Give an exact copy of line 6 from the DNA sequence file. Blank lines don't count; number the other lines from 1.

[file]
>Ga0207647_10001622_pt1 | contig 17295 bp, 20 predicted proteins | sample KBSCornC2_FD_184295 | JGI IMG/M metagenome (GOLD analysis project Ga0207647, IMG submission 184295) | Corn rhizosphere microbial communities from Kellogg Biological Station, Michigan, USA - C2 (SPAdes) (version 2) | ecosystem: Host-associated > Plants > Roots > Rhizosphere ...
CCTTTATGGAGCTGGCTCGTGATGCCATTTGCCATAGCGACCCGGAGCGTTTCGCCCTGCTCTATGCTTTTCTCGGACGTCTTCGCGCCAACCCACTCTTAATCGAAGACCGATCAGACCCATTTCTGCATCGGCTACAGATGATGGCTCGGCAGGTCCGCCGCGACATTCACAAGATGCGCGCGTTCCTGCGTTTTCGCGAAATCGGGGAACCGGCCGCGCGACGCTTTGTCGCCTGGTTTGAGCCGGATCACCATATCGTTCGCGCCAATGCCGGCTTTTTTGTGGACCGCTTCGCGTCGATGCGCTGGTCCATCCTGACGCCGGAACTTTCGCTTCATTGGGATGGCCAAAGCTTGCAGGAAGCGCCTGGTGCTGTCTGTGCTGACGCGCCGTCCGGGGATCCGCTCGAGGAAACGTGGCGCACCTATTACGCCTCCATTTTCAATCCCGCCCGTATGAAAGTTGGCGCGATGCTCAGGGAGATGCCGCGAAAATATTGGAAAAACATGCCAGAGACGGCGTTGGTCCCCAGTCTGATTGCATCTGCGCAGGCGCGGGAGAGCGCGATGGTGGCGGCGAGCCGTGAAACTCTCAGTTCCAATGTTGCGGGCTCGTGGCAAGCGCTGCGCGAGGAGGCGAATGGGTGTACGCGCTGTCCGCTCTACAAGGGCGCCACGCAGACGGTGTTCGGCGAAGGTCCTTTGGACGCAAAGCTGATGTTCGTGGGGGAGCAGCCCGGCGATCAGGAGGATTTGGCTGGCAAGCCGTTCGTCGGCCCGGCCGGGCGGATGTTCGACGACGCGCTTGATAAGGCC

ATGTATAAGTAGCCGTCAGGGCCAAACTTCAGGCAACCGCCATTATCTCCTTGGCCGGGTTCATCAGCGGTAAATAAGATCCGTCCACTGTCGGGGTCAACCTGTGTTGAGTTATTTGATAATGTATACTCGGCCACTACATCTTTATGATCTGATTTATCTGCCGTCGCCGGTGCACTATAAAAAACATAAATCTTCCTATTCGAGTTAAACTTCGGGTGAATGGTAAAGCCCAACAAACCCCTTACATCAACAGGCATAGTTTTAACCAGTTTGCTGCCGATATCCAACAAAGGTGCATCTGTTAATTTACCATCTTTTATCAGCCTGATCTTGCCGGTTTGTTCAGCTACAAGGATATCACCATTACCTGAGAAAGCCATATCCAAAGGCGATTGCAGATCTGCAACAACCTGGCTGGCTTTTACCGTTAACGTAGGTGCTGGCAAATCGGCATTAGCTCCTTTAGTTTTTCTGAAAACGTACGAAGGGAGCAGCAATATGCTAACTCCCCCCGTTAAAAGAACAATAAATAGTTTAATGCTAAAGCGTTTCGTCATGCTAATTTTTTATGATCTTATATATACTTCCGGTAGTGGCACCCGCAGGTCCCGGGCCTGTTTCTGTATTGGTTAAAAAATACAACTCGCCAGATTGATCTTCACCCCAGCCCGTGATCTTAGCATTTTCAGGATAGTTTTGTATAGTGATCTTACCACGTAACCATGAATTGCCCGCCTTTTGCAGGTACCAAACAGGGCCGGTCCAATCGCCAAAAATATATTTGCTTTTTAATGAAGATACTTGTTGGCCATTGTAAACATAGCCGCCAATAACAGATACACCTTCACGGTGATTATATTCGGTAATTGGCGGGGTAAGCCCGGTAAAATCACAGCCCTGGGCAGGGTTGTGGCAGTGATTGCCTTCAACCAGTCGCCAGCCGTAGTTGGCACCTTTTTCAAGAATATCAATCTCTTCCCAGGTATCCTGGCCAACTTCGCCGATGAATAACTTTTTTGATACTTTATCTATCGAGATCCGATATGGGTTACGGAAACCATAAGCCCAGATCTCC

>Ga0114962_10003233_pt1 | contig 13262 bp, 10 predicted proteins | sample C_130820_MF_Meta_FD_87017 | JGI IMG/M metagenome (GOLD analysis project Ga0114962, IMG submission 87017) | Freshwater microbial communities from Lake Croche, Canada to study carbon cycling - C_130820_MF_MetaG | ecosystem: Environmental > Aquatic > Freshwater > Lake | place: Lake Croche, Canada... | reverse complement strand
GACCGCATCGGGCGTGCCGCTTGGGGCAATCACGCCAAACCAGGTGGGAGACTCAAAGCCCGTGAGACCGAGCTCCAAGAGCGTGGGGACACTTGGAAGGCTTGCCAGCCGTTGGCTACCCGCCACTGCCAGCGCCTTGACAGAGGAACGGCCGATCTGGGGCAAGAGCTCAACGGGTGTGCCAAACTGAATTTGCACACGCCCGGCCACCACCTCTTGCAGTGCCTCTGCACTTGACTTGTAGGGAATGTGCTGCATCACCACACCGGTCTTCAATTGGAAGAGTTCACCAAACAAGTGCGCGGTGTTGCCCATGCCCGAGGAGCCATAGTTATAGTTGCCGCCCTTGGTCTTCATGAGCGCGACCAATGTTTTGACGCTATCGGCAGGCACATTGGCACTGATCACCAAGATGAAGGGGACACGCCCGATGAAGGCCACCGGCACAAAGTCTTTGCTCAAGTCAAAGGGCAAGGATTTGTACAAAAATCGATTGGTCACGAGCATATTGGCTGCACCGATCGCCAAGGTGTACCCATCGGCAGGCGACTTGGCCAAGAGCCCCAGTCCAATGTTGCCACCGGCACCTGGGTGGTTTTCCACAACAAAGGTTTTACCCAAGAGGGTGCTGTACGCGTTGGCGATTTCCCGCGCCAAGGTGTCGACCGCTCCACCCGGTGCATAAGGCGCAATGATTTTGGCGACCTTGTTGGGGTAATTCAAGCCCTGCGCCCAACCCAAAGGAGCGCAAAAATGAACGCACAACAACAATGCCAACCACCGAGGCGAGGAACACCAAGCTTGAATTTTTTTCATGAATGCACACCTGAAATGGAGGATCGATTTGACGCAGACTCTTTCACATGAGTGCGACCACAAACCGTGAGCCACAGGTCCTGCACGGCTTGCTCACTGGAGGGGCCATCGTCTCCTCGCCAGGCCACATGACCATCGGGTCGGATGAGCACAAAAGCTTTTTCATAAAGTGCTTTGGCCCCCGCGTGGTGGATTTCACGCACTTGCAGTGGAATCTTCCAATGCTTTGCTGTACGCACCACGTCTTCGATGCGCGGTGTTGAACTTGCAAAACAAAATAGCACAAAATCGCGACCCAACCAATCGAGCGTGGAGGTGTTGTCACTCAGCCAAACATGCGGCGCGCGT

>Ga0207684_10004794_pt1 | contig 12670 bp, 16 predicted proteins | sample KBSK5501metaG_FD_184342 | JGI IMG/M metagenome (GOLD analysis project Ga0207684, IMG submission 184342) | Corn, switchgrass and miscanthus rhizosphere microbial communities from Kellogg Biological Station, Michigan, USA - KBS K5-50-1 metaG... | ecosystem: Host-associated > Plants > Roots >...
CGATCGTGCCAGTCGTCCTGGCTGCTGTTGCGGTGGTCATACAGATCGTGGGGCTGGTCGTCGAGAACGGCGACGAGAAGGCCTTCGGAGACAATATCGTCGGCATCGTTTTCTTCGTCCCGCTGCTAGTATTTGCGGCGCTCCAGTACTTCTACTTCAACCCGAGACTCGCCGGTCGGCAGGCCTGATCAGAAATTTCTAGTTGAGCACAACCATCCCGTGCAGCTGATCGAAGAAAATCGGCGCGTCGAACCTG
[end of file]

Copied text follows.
>Ga0207684_10004794_pt1 | contig 12670 bp, 16 predicted proteins | sample KBSK5501metaG_FD_184342 | JGI IMG/M metagenome (GOLD analysis project Ga0207684, IMG submission 184342) | Corn, switchgrass and miscanthus rhizosphere microbial communities from Kellogg Biological Station, Michigan, USA - KBS K5-50-1 metaG... | ecosystem: Host-associated > Plants > Roots >...